Legal Briefing: Comment Key to Discrimination Case


Feb. 11, 2014

Leanne Kidd, a white woman, worked for Korean-owned Mando America Corp. where she was responsible for accounts payable/general ledger. Following her January 2008 hire and after an assistant accounting manager was terminated, Kidd was assigned his job duties. In the spring of 2009, Mando hired a new assistant accounting manager without advertising it to Kidd and hired a Korean male for that position. Kidd sued the company under Title VII for discriminatory failure to promote on the basis of national origin and sex, and the U.S. District Court for Middle Alabama granted summary judgment to Mando, even though Kidd contended that Mando’s HR manager told her the company “refused to even consider an American candidate.”  

The U.S. Court of Appeals for the 11th Circuit remanded the case back to the district court for trial to determine the admissibility of the HR manager’s purported comment.

The 11th Circuit rejected Mando’s argument that the HR manager’s statement should not be considered as evidence of discriminatory motive because the HR manager was not the decision-maker. The court held that “a statement made by a nondecision-maker may be both relevant and attributable to the defendant employer if the nondecision-maker was sufficiently involved in the decision-making process.” Kidd v. Mando Am. Corp. 11th Cir. 2013, No. 12-12090 (Sept. 27, 2013).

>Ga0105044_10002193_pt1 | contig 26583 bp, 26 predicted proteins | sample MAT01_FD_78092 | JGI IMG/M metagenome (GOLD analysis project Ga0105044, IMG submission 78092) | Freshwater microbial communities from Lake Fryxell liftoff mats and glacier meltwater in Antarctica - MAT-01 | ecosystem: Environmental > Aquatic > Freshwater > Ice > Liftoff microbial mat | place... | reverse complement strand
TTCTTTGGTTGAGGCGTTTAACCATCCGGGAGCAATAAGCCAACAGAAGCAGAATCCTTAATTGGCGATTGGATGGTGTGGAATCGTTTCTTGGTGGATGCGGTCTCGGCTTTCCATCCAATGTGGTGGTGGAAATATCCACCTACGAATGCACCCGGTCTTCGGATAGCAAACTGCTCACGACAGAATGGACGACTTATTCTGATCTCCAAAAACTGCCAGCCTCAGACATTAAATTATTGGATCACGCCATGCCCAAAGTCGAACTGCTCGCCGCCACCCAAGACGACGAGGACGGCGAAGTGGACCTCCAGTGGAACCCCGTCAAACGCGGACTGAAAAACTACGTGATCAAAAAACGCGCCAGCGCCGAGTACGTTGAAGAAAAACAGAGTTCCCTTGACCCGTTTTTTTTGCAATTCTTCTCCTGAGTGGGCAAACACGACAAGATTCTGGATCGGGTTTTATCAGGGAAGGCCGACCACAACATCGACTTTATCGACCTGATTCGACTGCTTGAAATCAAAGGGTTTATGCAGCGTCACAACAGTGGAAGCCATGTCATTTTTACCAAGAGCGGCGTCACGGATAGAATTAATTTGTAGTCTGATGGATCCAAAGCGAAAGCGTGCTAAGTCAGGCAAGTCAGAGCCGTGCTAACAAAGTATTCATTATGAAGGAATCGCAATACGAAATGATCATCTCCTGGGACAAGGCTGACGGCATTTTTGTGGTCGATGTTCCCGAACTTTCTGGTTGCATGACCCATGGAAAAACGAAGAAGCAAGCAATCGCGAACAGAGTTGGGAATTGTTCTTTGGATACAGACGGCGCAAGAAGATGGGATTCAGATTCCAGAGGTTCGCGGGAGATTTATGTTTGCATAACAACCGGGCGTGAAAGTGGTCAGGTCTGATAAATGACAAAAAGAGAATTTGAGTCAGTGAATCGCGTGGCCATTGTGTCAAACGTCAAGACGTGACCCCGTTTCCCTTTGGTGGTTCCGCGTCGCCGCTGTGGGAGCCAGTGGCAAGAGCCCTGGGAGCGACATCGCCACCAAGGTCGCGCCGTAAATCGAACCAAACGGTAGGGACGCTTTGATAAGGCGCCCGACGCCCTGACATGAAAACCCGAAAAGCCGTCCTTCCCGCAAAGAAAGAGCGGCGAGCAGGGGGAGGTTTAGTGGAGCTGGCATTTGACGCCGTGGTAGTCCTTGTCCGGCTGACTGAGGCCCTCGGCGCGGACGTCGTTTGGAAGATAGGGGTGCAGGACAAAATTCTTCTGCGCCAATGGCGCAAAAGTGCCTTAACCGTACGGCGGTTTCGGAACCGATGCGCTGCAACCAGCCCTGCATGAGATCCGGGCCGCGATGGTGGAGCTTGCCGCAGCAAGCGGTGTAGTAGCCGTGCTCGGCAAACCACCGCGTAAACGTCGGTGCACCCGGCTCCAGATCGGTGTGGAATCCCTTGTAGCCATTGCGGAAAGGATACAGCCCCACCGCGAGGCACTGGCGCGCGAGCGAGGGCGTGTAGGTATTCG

IMPACT: Employers must ensure that managers are sensitized about the issues of responding to questions about decisions by employees to avoid even the appearance of improper motive.

James E. Hall, Mark T. Kobata and Marty Denis are partners in the law firm Barlow, Kobata and Denis, which has offices in Los Angeles and Chicago. To comment, email FollowWorkforce on Twitter at @workforcenews.

What’s New at

blog workforce

Come see what we’re building in the world of predictive employee scheduling, superior labor insights and next-gen employee apps. We’re on a mission to automate workforce management for hourly employees and bring productivity, optimization and engagement to the frontline.

Book a call
See the software

Related Articles

workforce blog


Minimum Wage by State in 2023 – All You Need to Know

Summary Twenty-three states and D.C. raised their minimum wage rates in 2023, effective January 1.  Thr...

federal law, minimum wage, pay rates, state law, wage law compliance

workforce blog


New Labor Laws Taking Effect in 2023

The new year is fast approaching, and with its arrival comes a host of new labor laws that will impact ...

labor laws, minimum wage, wage and hour law

workforce blog


Wage and Hour Laws in 2022: What Employers Need to Know

Whether a mom-and-pop shop with a handful of employees or a large corporation staffing thousands, compl...

compliance, wage and hour law